Environment Systems and Decisions

, Volume 39, Issue 4, pp 383–395 | Cite as

Driving to a future without accidents? Connected automated vehicles’ impact on accident frequency and motor insurance risk

  • Fabian Pütz
  • Finbarr MurphyEmail author
  • Martin Mullins


Road traffic accidents are largely driven by human error; therefore, the development of connected automated vehicles (CAV) is expected to significantly reduce accident risk. However, these changes are by no means proven and linear as different levels of automation show risk-related idiosyncrasies. A lack of empirical data aggravates the transparent evaluation of risk arising from CAVs with higher levels of automation capability. Nevertheless, it is likely that the risks associated with CAV will profoundly reshape the risk profile of the global motor insurance industry. This paper conducts a deep qualitative analysis of the impact of progressive vehicle automation and interconnectedness on the risks covered under motor third-party and comprehensive insurance policies. This analysis is enhanced by an assessment of potential emerging risks such as the risk of cyber-attacks. We find that, in particular, primary insurers focusing on private retail motor insurance face significant strategic risks to their business model. The results of this analysis are not only relevant for insurance but also from a regulatory perspective as we find a symbiotic relationship between an insurance-related assessment and a comprehensive evaluation of CAV’s inherent societal costs.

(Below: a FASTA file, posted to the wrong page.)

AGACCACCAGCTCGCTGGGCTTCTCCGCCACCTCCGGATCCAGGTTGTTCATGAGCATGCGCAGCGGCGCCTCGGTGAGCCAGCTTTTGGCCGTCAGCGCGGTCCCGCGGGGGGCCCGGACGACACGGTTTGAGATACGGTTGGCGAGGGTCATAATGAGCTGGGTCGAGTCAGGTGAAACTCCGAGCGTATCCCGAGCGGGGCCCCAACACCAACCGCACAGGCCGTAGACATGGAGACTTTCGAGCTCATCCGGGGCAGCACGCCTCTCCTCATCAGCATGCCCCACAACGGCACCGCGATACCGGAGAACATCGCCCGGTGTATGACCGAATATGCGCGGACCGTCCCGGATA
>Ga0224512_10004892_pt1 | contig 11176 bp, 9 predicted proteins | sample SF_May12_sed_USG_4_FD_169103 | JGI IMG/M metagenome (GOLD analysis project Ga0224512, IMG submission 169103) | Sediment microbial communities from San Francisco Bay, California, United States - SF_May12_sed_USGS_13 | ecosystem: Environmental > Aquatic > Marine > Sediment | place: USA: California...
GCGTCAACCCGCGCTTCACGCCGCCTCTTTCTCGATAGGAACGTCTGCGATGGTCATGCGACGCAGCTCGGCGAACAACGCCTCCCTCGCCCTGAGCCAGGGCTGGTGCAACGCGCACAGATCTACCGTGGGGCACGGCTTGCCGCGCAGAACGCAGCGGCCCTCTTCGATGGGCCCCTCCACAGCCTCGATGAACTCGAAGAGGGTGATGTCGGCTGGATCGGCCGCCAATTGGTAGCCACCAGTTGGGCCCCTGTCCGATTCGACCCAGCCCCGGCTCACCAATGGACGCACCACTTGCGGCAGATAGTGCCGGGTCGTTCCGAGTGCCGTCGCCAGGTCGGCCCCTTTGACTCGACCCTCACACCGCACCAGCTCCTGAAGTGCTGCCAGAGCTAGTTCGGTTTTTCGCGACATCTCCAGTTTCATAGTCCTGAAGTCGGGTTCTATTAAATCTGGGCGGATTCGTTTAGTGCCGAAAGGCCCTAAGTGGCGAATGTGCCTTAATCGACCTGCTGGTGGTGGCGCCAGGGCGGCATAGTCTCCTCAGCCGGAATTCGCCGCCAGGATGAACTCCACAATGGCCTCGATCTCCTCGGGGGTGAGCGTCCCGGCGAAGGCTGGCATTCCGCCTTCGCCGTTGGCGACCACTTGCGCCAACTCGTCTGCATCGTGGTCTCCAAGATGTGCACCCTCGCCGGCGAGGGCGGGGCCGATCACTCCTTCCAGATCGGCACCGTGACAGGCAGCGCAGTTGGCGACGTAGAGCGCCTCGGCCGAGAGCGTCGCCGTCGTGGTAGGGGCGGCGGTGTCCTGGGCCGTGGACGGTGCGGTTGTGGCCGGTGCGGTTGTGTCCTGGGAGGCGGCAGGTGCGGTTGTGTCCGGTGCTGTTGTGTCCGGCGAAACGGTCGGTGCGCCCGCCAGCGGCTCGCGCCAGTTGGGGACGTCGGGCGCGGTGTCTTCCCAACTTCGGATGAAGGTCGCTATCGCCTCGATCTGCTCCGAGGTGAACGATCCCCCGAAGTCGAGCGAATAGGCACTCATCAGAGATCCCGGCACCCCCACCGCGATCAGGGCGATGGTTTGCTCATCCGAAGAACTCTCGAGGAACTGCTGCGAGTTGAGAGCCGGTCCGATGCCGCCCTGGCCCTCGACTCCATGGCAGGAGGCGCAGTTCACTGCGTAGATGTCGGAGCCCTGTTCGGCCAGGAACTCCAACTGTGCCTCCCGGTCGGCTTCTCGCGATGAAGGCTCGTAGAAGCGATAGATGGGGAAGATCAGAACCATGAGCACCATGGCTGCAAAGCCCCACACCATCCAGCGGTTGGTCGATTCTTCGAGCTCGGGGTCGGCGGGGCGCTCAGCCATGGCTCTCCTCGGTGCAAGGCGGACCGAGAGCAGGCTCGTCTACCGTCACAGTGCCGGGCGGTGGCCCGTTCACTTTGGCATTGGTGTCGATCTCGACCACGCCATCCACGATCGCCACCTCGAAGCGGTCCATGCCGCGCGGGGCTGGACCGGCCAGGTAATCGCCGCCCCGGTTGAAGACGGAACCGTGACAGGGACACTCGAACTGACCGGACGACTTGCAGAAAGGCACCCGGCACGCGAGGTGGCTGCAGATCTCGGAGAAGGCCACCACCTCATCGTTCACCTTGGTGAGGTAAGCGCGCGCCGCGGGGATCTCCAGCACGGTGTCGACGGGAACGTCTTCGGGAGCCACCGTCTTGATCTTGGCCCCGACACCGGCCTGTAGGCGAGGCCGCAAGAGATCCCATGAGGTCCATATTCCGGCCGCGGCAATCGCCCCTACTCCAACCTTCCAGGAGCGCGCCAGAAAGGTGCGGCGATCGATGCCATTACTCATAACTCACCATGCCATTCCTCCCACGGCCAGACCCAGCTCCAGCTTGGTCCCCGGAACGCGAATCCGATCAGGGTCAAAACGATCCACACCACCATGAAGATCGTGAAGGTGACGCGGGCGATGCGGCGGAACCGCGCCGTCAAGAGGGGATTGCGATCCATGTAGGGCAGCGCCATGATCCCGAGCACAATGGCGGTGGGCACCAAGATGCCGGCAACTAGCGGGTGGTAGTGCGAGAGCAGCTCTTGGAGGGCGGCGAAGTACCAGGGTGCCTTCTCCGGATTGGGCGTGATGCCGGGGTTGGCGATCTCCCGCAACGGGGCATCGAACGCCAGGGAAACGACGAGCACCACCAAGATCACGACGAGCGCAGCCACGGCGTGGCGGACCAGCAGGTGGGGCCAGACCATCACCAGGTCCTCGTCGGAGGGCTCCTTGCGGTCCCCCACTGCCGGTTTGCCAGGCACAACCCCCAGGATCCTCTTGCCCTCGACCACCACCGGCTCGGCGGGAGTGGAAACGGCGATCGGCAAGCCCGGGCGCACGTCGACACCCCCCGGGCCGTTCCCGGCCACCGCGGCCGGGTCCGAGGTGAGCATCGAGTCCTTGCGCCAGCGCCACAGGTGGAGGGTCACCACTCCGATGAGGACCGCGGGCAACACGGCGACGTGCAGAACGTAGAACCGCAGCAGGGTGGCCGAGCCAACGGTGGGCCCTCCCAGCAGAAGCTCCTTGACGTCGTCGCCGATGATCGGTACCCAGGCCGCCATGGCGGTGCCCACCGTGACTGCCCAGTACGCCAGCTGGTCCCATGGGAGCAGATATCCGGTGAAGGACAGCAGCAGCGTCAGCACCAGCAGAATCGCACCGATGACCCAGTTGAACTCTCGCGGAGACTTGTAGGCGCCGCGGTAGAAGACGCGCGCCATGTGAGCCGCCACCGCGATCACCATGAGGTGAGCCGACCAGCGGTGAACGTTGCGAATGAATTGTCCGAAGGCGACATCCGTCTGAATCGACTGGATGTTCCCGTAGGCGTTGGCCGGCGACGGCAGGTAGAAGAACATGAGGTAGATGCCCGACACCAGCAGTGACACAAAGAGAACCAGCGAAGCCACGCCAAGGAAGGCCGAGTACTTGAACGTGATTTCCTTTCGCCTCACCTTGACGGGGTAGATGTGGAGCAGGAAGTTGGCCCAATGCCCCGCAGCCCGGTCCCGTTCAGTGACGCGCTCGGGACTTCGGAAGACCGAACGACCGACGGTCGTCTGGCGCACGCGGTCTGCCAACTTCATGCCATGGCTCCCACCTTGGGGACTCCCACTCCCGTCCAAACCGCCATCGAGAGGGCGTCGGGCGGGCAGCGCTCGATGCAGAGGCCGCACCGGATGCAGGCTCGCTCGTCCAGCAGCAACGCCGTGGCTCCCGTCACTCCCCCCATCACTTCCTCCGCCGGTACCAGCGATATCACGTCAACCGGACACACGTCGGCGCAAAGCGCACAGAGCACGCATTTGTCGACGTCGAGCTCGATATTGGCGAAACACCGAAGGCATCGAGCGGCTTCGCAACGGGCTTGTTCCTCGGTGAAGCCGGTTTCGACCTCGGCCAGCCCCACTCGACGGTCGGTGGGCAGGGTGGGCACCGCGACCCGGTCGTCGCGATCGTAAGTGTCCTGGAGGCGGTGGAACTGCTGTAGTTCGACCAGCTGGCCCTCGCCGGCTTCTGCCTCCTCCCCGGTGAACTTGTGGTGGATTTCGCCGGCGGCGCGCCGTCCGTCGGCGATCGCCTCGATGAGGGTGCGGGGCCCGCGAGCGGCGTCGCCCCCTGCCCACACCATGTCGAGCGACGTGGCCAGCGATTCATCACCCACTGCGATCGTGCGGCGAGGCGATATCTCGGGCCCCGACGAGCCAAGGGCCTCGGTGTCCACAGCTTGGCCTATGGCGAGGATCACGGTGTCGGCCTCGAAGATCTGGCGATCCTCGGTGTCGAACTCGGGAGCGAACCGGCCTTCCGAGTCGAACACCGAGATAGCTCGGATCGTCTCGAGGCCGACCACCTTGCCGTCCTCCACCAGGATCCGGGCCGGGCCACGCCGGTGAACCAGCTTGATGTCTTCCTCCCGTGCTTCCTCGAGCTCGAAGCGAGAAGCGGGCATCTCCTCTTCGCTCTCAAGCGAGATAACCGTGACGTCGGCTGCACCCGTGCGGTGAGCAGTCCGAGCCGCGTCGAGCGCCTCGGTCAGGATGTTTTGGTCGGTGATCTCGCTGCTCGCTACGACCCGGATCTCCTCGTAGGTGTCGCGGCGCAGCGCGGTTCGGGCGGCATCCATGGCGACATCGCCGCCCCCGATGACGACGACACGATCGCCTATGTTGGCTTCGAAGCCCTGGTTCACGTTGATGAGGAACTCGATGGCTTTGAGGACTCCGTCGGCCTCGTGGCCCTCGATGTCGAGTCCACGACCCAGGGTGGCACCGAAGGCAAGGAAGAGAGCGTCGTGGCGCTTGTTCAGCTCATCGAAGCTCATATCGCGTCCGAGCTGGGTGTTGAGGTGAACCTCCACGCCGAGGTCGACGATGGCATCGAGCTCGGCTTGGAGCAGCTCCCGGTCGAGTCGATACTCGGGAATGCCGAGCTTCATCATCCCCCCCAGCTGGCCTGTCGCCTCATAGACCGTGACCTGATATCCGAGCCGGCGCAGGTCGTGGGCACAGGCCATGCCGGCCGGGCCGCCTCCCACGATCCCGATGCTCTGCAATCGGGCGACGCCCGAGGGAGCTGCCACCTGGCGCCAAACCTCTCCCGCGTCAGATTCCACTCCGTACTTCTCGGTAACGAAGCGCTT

Connected automated vehicles Automated driving accident risk Motor insurance 



This work was supported by the VI-DAS (Vision Inspired Driver Assistance Systems), a European Commission Horizon 2020 research consortium [Grant Number 690772].


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Copyright information

© Springer Science+Business Media, LLC, part of Springer Nature 2019

Authors and Affiliations

  1. 1.University of LimerickLimerickIreland
  2. 2.TH Köln University of Applied SciencesCologneGermany

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